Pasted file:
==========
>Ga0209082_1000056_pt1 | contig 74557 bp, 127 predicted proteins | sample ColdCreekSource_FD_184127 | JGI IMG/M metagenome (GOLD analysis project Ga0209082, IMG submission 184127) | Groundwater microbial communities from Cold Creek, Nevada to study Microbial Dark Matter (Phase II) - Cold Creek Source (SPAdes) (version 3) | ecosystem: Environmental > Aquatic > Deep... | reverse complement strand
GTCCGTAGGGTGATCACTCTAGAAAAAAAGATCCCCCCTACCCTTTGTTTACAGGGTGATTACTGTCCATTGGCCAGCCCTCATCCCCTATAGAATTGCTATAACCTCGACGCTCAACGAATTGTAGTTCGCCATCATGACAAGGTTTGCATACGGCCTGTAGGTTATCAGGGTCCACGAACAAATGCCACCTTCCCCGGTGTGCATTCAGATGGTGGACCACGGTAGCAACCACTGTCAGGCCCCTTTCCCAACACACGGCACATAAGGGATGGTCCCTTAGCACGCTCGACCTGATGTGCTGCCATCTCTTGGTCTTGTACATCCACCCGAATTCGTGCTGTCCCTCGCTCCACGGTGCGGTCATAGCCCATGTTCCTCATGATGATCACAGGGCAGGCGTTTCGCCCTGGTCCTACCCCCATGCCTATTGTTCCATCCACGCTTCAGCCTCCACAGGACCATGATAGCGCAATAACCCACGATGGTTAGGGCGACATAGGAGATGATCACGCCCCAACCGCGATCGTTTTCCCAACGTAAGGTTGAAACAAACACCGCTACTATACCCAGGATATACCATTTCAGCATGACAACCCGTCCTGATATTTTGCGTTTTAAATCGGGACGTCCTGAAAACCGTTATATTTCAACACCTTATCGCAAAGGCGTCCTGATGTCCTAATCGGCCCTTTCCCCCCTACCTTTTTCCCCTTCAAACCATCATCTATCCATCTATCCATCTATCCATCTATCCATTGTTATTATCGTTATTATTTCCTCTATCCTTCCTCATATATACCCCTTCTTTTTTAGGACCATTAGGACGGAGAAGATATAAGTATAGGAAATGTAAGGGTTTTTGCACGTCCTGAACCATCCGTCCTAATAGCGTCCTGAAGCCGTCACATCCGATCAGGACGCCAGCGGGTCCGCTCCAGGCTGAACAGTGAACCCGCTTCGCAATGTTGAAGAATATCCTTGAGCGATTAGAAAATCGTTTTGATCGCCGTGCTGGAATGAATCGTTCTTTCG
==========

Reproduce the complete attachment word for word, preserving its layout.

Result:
>Ga0209082_1000056_pt1 | contig 74557 bp, 127 predicted proteins | sample ColdCreekSource_FD_184127 | JGI IMG/M metagenome (GOLD analysis project Ga0209082, IMG submission 184127) | Groundwater microbial communities from Cold Creek, Nevada to study Microbial Dark Matter (Phase II) - Cold Creek Source (SPAdes) (version 3) | ecosystem: Environmental > Aquatic > Deep... | reverse complement strand
GTCCGTAGGGTGATCACTCTAGAAAAAAAGATCCCCCCTACCCTTTGTTTACAGGGTGATTACTGTCCATTGGCCAGCCCTCATCCCCTATAGAATTGCTATAACCTCGACGCTCAACGAATTGTAGTTCGCCATCATGACAAGGTTTGCATACGGCCTGTAGGTTATCAGGGTCCACGAACAAATGCCACCTTCCCCGGTGTGCATTCAGATGGTGGACCACGGTAGCAACCACTGTCAGGCCCCTTTCCCAACACACGGCACATAAGGGATGGTCCCTTAGCACGCTCGACCTGATGTGCTGCCATCTCTTGGTCTTGTACATCCACCCGAATTCGTGCTGTCCCTCGCTCCACGGTGCGGTCATAGCCCATGTTCCTCATGATGATCACAGGGCAGGCGTTTCGCCCTGGTCCTACCCCCATGCCTATTGTTCCATCCACGCTTCAGCCTCCACAGGACCATGATAGCGCAATAACCCACGATGGTTAGGGCGACATAGGAGATGATCACGCCCCAACCGCGATCGTTTTCCCAACGTAAGGTTGAAACAAACACCGCTACTATACCCAGGATATACCATTTCAGCATGACAACCCGTCCTGATATTTTGCGTTTTAAATCGGGACGTCCTGAAAACCGTTATATTTCAACACCTTATCGCAAAGGCGTCCTGATGTCCTAATCGGCCCTTTCCCCCCTACCTTTTTCCCCTTCAAACCATCATCTATCCATCTATCCATCTATCCATCTATCCATTGTTATTATCGTTATTATTTCCTCTATCCTTCCTCATATATACCCCTTCTTTTTTAGGACCATTAGGACGGAGAAGATATAAGTATAGGAAATGTAAGGGTTTTTGCACGTCCTGAACCATCCGTCCTAATAGCGTCCTGAAGCCGTCACATCCGATCAGGACGCCAGCGGGTCCGCTCCAGGCTGAACAGTGAACCCGCTTCGCAATGTTGAAGAATATCCTTGAGCGATTAGAAAATCGTTTTGATCGCCGTGCTGGAATGAATCGTTCTTTCG